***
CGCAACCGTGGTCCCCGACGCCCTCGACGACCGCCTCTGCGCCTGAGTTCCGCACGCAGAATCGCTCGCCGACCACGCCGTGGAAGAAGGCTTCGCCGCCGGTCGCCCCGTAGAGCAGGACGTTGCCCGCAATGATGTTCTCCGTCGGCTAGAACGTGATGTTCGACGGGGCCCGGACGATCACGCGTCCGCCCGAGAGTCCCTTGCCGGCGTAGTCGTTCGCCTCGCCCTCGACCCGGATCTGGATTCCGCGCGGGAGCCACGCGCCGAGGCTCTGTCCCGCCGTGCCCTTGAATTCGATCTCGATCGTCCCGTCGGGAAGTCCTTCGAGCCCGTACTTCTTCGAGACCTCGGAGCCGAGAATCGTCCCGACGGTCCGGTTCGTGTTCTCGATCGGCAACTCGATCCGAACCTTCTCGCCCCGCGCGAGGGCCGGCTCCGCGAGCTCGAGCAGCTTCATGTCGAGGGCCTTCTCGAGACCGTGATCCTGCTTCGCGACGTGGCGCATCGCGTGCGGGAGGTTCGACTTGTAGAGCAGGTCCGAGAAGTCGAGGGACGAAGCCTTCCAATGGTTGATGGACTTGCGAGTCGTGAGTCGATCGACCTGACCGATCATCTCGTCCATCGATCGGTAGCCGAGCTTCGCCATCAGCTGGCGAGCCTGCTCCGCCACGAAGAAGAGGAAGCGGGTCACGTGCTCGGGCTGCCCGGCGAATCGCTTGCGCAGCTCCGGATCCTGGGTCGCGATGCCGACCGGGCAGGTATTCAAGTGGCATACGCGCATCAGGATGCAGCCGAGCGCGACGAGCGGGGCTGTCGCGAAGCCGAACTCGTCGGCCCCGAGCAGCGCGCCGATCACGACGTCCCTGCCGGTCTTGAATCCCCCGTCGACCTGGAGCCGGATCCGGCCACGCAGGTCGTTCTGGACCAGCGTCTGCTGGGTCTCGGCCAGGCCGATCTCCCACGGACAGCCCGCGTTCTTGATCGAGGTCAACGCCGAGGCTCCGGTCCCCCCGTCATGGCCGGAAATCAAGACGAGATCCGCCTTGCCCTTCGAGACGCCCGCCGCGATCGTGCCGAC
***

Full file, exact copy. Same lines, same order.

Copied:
CGCAACCGTGGTCCCCGACGCCCTCGACGACCGCCTCTGCGCCTGAGTTCCGCACGCAGAATCGCTCGCCGACCACGCCGTGGAAGAAGGCTTCGCCGCCGGTCGCCCCGTAGAGCAGGACGTTGCCCGCAATGATGTTCTCCGTCGGCTAGAACGTGATGTTCGACGGGGCCCGGACGATCACGCGTCCGCCCGAGAGTCCCTTGCCGGCGTAGTCGTTCGCCTCGCCCTCGACCCGGATCTGGATTCCGCGCGGGAGCCACGCGCCGAGGCTCTGTCCCGCCGTGCCCTTGAATTCGATCTCGATCGTCCCGTCGGGAAGTCCTTCGAGCCCGTACTTCTTCGAGACCTCGGAGCCGAGAATCGTCCCGACGGTCCGGTTCGTGTTCTCGATCGGCAACTCGATCCGAACCTTCTCGCCCCGCGCGAGGGCCGGCTCCGCGAGCTCGAGCAGCTTCATGTCGAGGGCCTTCTCGAGACCGTGATCCTGCTTCGCGACGTGGCGCATCGCGTGCGGGAGGTTCGACTTGTAGAGCAGGTCCGAGAAGTCGAGGGACGAAGCCTTCCAATGGTTGATGGACTTGCGAGTCGTGAGTCGATCGACCTGACCGATCATCTCGTCCATCGATCGGTAGCCGAGCTTCGCCATCAGCTGGCGAGCCTGCTCCGCCACGAAGAAGAGGAAGCGGGTCACGTGCTCGGGCTGCCCGGCGAATCGCTTGCGCAGCTCCGGATCCTGGGTCGCGATGCCGACCGGGCAGGTATTCAAGTGGCATACGCGCATCAGGATGCAGCCGAGCGCGACGAGCGGGGCTGTCGCGAAGCCGAACTCGTCGGCCCCGAGCAGCGCGCCGATCACGACGTCCCTGCCGGTCTTGAATCCCCCGTCGACCTGGAGCCGGATCCGGCCACGCAGGTCGTTCTGGACCAGCGTCTGCTGGGTCTCGGCCAGGCCGATCTCCCACGGACAGCCCGCGTTCTTGATCGAGGTCAACGCCGAGGCTCCGGTCCCCCCGTCATGGCCGGAAATCAAGACGAGATCCGCCTTGCCCTTCGAGACGCCCGCCGCGATCGTGCCGAC